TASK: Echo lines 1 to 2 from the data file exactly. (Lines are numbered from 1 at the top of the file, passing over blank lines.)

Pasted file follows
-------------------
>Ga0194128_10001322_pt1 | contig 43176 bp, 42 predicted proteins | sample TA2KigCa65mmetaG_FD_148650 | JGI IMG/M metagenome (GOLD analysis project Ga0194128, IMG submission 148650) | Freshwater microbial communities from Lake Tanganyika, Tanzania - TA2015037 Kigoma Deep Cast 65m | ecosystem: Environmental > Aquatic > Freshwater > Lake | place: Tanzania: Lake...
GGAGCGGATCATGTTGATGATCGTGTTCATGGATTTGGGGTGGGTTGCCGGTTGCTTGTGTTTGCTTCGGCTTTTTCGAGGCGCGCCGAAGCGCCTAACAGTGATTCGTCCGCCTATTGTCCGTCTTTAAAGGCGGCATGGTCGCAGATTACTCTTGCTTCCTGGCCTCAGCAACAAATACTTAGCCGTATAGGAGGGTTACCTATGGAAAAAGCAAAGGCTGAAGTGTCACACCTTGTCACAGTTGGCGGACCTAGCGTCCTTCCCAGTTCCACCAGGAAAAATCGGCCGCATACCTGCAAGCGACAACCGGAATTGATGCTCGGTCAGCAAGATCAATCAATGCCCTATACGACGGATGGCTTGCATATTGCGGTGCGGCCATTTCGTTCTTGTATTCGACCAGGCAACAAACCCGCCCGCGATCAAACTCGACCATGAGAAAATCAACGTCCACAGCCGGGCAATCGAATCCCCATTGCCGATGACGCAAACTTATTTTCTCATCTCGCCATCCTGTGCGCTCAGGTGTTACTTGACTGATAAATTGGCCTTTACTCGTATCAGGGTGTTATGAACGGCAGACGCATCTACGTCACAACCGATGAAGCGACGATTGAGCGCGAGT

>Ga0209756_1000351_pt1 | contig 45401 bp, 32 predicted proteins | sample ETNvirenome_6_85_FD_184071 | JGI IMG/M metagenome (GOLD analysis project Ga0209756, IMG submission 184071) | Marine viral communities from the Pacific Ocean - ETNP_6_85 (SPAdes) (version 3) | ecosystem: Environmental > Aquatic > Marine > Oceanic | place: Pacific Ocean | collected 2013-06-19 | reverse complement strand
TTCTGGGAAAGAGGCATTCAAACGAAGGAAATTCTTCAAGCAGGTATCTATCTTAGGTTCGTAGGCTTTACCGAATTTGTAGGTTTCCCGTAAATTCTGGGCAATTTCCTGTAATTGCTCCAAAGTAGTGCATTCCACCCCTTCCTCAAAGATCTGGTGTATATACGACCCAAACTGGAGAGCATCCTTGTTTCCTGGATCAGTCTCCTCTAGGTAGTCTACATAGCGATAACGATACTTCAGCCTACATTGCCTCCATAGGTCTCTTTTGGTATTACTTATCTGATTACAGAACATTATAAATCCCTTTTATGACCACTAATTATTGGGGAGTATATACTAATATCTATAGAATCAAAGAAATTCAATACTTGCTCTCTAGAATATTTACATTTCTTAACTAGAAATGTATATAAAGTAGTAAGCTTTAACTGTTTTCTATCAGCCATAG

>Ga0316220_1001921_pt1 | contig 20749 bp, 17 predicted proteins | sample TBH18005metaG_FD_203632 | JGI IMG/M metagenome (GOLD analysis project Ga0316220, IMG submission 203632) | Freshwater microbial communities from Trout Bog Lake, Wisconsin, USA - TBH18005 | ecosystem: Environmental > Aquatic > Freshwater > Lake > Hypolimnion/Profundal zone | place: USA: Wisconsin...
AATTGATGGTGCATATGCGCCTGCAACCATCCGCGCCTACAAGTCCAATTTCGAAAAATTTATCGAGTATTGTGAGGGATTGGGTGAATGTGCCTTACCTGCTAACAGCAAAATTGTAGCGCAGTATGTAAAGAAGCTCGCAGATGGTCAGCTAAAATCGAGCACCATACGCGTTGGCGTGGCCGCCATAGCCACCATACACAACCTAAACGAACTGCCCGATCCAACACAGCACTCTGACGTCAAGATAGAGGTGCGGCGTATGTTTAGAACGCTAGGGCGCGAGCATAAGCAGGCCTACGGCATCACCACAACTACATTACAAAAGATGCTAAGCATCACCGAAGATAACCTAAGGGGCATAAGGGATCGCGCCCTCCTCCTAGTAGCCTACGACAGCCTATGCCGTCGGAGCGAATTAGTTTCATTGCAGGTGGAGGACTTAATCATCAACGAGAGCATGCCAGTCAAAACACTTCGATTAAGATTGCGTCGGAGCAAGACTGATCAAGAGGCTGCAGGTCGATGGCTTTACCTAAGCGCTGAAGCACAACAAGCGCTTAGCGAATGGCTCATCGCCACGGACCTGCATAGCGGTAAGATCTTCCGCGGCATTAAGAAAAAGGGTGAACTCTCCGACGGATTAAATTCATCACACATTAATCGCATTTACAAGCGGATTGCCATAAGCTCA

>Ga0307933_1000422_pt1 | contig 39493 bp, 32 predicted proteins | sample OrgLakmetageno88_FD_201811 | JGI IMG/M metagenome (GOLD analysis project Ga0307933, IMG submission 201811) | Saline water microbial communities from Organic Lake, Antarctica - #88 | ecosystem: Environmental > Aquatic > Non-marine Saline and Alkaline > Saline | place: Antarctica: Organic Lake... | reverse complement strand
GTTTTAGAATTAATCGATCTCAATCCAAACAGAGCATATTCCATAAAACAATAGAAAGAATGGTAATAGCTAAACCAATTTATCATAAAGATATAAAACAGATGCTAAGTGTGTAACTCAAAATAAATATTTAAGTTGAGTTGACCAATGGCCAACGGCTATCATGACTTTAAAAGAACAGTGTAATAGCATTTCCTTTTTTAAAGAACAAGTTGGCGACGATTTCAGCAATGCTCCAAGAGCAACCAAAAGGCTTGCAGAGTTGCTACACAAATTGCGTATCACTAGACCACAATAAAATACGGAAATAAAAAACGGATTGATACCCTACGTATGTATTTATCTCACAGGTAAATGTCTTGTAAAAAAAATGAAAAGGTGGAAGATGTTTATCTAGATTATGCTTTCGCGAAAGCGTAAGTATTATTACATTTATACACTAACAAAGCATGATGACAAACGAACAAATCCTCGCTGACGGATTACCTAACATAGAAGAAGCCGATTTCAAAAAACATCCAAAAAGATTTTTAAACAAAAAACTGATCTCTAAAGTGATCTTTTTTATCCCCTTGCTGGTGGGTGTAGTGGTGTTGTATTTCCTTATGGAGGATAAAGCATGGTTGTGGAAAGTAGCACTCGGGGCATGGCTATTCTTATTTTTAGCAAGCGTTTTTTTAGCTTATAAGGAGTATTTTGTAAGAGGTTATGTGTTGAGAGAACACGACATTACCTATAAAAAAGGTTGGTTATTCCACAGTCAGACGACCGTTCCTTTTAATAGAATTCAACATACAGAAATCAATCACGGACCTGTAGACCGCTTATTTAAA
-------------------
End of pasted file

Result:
>Ga0194128_10001322_pt1 | contig 43176 bp, 42 predicted proteins | sample TA2KigCa65mmetaG_FD_148650 | JGI IMG/M metagenome (GOLD analysis project Ga0194128, IMG submission 148650) | Freshwater microbial communities from Lake Tanganyika, Tanzania - TA2015037 Kigoma Deep Cast 65m | ecosystem: Environmental > Aquatic > Freshwater > Lake | place: Tanzania: Lake...
GGAGCGGATCATGTTGATGATCGTGTTCATGGATTTGGGGTGGGTTGCCGGTTGCTTGTGTTTGCTTCGGCTTTTTCGAGGCGCGCCGAAGCGCCTAACAGTGATTCGTCCGCCTATTGTCCGTCTTTAAAGGCGGCATGGTCGCAGATTACTCTTGCTTCCTGGCCTCAGCAACAAATACTTAGCCGTATAGGAGGGTTACCTATGGAAAAAGCAAAGGCTGAAGTGTCACACCTTGTCACAGTTGGCGGACCTAGCGTCCTTCCCAGTTCCACCAGGAAAAATCGGCCGCATACCTGCAAGCGACAACCGGAATTGATGCTCGGTCAGCAAGATCAATCAATGCCCTATACGACGGATGGCTTGCATATTGCGGTGCGGCCATTTCGTTCTTGTATTCGACCAGGCAACAAACCCGCCCGCGATCAAACTCGACCATGAGAAAATCAACGTCCACAGCCGGGCAATCGAATCCCCATTGCCGATGACGCAAACTTATTTTCTCATCTCGCCATCCTGTGCGCTCAGGTGTTACTTGACTGATAAATTGGCCTTTACTCGTATCAGGGTGTTATGAACGGCAGACGCATCTACGTCACAACCGATGAAGCGACGATTGAGCGCGAGT